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Re: Shouldn't it > houseplants

I don't 'do' houseplants as I find them to be a bother.  Always forget to
water them, they get dusty, they are more 'housework' for me, and I don't
like housework.  That said, I like them in other people's houses.  And I do
overwinter tender plants on a large lightstand, which I suppose, makes them
short-term houseplants.

My experience with plants in the house during the winter months (neIN, Z5)
has shown me the difficulties of low humidity which might in some way mirror
your situation year-round.  Do you use A/C a lot?  This can remove what
little humidity you have.  Last year I had a new furnace and A/C installed
and I had an April Air humidifier attached.  Now my humidity in winter has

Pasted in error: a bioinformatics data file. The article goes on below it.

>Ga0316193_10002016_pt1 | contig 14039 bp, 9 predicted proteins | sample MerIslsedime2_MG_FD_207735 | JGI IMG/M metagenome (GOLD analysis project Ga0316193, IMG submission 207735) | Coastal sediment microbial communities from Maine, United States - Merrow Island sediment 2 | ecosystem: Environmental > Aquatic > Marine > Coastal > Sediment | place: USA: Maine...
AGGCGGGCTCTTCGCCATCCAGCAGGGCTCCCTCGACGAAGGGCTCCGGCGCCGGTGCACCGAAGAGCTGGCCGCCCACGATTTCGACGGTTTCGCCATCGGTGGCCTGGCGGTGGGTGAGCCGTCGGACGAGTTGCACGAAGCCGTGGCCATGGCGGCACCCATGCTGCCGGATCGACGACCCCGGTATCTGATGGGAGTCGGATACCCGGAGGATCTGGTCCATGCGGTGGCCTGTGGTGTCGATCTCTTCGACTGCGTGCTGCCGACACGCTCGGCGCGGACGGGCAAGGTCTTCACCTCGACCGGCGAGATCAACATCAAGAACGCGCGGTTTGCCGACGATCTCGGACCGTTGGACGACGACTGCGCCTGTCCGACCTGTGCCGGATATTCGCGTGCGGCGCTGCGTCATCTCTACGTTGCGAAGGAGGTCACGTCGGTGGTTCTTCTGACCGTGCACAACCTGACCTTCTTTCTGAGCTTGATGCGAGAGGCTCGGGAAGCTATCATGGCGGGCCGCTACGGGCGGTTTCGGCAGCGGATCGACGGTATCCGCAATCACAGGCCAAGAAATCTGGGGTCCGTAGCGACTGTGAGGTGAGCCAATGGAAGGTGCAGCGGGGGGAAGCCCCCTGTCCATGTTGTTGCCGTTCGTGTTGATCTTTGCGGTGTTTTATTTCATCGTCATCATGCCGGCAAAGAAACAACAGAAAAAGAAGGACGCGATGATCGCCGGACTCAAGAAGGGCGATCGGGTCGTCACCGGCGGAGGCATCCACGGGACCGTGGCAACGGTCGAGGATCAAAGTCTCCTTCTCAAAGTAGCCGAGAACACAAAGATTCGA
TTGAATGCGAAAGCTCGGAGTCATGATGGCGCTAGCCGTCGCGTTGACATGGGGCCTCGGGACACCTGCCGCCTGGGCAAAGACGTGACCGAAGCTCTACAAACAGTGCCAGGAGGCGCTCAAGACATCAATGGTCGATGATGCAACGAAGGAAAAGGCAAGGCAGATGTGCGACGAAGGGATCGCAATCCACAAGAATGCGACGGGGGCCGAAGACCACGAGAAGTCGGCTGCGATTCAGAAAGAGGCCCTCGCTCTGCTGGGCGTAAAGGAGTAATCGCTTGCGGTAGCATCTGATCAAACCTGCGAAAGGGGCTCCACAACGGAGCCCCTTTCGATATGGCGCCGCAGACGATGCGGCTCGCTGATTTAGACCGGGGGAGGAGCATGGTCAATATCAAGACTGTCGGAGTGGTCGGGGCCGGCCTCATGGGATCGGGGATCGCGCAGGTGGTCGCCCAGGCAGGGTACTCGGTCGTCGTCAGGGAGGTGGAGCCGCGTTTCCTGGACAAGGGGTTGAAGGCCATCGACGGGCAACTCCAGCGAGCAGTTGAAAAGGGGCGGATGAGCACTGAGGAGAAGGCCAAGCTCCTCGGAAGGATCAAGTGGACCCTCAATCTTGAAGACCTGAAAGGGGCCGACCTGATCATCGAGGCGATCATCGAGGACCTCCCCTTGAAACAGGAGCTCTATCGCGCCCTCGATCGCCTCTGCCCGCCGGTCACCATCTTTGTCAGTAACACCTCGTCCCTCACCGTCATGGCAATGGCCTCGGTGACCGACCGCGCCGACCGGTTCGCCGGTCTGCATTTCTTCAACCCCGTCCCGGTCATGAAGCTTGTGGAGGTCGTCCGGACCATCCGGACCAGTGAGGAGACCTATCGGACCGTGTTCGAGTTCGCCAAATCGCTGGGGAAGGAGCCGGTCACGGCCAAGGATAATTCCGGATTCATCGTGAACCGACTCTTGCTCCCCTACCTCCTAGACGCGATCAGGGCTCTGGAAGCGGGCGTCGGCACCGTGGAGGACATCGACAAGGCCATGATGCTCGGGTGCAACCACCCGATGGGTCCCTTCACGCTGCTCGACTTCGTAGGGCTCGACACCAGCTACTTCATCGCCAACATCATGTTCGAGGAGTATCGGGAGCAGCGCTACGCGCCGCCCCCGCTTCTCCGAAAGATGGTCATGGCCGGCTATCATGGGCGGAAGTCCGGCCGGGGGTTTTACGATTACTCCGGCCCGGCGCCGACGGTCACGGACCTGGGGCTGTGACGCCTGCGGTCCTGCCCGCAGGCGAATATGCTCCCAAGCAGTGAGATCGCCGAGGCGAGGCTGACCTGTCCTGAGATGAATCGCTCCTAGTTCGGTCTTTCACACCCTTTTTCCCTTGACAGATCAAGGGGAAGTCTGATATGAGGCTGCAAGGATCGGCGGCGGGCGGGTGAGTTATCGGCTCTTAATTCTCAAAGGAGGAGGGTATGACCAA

been increased from as little as 20% to 50% and I saw a noticeable
difference in the overwintered plants.  I don't know if this is an option
for you, since you are likely in this location to escape humidity.  If so,
you can increase the humidity imediately around the plants by placing the
pots atop trays of stone and water and it may not cause too much of an
increase of RH all around the home.


----- Original Message ----- 
From: "Dakota" <Dakota@hisword.com>
To: <gardenchat@hort.net>
Sent: Sunday, June 27, 2004 8:54 AM
Subject: [CHAT] Shouldn't it be this way?

> Does anyone know about house plants that are easy to keep? I've tried
> many times to have a Boston fern, but they never survive. LOL! We have
> low humidity here, but they didn't even survive in CA. My orange
> honeysuckle is blooming!! When we bought this land last year, there were
> no flowers at all, except wildflowers. The previous owners only planted
> one pine tree, one globe willow, two pecan trees, and one apricot tree.
> There's a row of some type of bamboo looking growth in one area, too.
> Makes a good wind block. Our new cottonwood tree seems to be doing the
> best right now. Does anyone else here live in AZ, NM or TX?
> God bless,
> Dakota

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